The Fossil Q Reveler is an activity tracker with a difference. It’s not packed with sensors or can really compete with similarly priced trackers for features. But it does the basics well including the surprisingly effective smartphone notifications. It’s the first tracker where I had a lot of compliments on how nice it looks, with most people mistaking it for a nice bracelet. It’s just a shame that it clearly has some compatibility problems. Especially if you own an Android phone. If Fossil can sort those out, then it would probably would’ve scored higher. Right now, it’s the activity tracker fashonistas will love and tech lovers will grow frustrated with.
- Stylish, fashionable design
- Solid, reliable battery life
- Elegant approach to smartphone notifications
- Some big compatibility issues
- Better value activity trackers out there
- Q Curiosity feature a bit gimmicky
The Fossil Q Reveler is a fitness tracker that does things a little differently to what Fitbit, Jawbone, Misfit and the legion of trackers have done so far. It doesn’t do anything revolutionary or pack more sensors than a Microsoft Band 2, mind you. It’s more to do with the company that’s making it.
Better known for its watches and designer bags, Fossil announced the Reveler as part of the company’s four-way assault on the wearables market. To jog your memory, the Reveler was also joined by the Q Founder smartwatch, a more female-focused Q Dreamer fitness tracker and the Q Grant watch, which takes a very Withings Activité approach to making a smartwatch.
Fossil is not doing it all alone. Intel is on hand to provide the power needed to keep the Reveler’s pretty basic features ticking over. Primarily though, this is all about looking good.
For $125, it’s in the same price category as the Fitbit Charge HR and the Jawbone UP 3. While the Reveler might not be able to compete with its closest rivals on features, it’s stylish approach to fitness tracking is not necessarily a bad thing. But it does have some things to work on.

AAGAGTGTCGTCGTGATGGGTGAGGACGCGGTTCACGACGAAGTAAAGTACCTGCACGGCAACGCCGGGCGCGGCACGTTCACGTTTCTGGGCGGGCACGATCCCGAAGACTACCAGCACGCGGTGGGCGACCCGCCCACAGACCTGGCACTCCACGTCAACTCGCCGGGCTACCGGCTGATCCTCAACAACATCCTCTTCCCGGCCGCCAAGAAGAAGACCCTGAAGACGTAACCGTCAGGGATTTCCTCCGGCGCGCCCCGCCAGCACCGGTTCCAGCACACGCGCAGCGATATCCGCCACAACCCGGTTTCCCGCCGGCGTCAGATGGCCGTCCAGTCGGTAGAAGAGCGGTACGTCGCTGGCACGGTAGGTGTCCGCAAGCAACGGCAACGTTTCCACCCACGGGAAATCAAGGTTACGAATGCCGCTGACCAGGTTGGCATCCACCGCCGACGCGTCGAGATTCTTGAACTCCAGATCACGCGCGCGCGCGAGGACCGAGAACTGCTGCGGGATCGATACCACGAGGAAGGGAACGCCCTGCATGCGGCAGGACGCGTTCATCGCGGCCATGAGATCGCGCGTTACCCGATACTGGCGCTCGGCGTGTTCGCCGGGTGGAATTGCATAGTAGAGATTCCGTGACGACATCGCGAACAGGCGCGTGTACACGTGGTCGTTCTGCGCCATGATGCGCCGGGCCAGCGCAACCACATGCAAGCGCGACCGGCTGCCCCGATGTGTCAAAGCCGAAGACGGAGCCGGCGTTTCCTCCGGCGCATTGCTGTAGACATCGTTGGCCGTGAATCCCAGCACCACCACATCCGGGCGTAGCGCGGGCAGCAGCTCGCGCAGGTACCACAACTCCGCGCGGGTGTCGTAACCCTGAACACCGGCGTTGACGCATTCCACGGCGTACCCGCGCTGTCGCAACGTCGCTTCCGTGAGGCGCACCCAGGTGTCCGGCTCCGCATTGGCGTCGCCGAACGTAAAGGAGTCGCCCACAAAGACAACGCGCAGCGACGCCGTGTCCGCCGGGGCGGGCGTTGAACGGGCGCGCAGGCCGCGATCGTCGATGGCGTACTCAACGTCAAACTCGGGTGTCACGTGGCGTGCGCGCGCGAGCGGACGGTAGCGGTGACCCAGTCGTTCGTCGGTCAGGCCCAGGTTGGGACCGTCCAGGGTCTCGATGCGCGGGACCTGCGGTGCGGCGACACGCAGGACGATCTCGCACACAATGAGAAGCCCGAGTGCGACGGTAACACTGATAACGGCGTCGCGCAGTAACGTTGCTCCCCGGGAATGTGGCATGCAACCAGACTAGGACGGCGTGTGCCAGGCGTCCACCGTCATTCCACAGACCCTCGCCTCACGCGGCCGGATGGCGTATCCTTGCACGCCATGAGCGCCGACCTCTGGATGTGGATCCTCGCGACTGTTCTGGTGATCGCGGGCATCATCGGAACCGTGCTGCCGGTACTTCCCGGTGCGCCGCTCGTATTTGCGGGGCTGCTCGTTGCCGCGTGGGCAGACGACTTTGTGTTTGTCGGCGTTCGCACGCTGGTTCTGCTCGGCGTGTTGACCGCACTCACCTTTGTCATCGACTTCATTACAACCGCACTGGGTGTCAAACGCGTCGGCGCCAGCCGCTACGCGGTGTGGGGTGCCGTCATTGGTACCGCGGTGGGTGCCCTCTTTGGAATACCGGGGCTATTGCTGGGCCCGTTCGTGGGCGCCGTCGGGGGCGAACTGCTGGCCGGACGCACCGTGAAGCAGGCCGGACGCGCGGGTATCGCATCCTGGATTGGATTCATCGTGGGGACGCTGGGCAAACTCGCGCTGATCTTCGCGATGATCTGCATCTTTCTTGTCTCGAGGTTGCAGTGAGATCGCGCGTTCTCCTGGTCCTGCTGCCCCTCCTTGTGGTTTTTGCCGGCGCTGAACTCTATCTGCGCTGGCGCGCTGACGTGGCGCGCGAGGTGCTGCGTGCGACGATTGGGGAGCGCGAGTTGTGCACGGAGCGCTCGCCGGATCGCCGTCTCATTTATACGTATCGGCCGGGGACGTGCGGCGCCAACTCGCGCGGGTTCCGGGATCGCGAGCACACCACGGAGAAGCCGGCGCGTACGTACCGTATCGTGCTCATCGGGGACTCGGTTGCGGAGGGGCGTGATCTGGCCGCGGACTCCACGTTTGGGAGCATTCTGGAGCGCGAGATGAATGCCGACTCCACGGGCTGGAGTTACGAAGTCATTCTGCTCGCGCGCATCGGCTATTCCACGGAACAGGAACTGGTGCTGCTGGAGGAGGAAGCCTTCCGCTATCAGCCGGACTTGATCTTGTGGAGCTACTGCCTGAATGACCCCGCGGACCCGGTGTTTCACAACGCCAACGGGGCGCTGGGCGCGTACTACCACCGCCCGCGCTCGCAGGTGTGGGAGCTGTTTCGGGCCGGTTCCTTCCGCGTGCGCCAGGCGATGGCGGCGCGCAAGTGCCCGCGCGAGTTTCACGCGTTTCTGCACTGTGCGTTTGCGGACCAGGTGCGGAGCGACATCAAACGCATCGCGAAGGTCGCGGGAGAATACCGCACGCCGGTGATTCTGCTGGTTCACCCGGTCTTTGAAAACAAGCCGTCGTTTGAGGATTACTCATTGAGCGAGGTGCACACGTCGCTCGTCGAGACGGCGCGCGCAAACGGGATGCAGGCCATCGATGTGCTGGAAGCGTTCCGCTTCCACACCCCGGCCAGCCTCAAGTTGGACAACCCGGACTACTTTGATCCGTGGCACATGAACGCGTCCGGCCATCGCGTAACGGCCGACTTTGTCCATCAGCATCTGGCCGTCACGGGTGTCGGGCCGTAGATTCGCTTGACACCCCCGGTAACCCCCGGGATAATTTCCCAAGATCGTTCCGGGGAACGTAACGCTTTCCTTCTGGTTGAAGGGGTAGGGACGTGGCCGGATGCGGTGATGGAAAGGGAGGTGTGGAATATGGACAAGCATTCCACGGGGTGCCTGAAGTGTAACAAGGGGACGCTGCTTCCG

Features and design
If there’s something I didn’t expect Fossil to get wrong it was with the design. This is a company that has years of experience making beautiful watches. If you take one of Fossil’s ID bracelets, add the Intel-powered smarts, you’ve pretty much got the Reveler.
The first thing you’ll notice is that there’s virtually no plastic on sight. There’s a gorgeous, slim, high quality brown leather strap with a pin closure to keep it securely around your wrist. If you want to change out the straps, you can do it with other 12mm Reveler straps. But you’ll need to get a small screwdriver out to do it.
The sleek look is completed by a 16mm silver case that measures in at just 10mm thick. It looks stylish, is really comfortable to wear all day and did I mention it looks really, really nice?
Fossil hides the ugliest part out of sight underneath the metal casing. The sensor is screwed in place, so it’s not going to fall out of place and you don’t need to take it out to charge it. There’s very little to it apart from the small reset button and a series of flashing lights on either side that illuminate through a small holes on either side of the metal casing.
As you might have already anticipated, you can’t charge it in the same way you do with your smartphone. Instead, you get what looks like the small cushion you get inside a watch case to rest and wrap the Reveler around. The lights on the sides of the sensor switch indicate the battery status. Red means, you’re running low, blue means you’re good to strap on and go. It’s all pretty straightforward here.
It’s no surprise to find out that it’s not waterproof, although an IP67 certification does mean its dust resistant and can withstand a shower. Although you probably don’t want want to a wet leather strap around your wrist all day.
Activity tracking firmly takes a back seat here. It’s just steps, calories and distance with a 3-axis accelerometer the solitary motion sensor on board. There’s no altimeter to record elevation, any sort of sleep monitoring or any of the kind of inactivity alerts you get with Garmin and Jawbone’s trackers. You get the data, but no real incentive to improve on step or distance goals.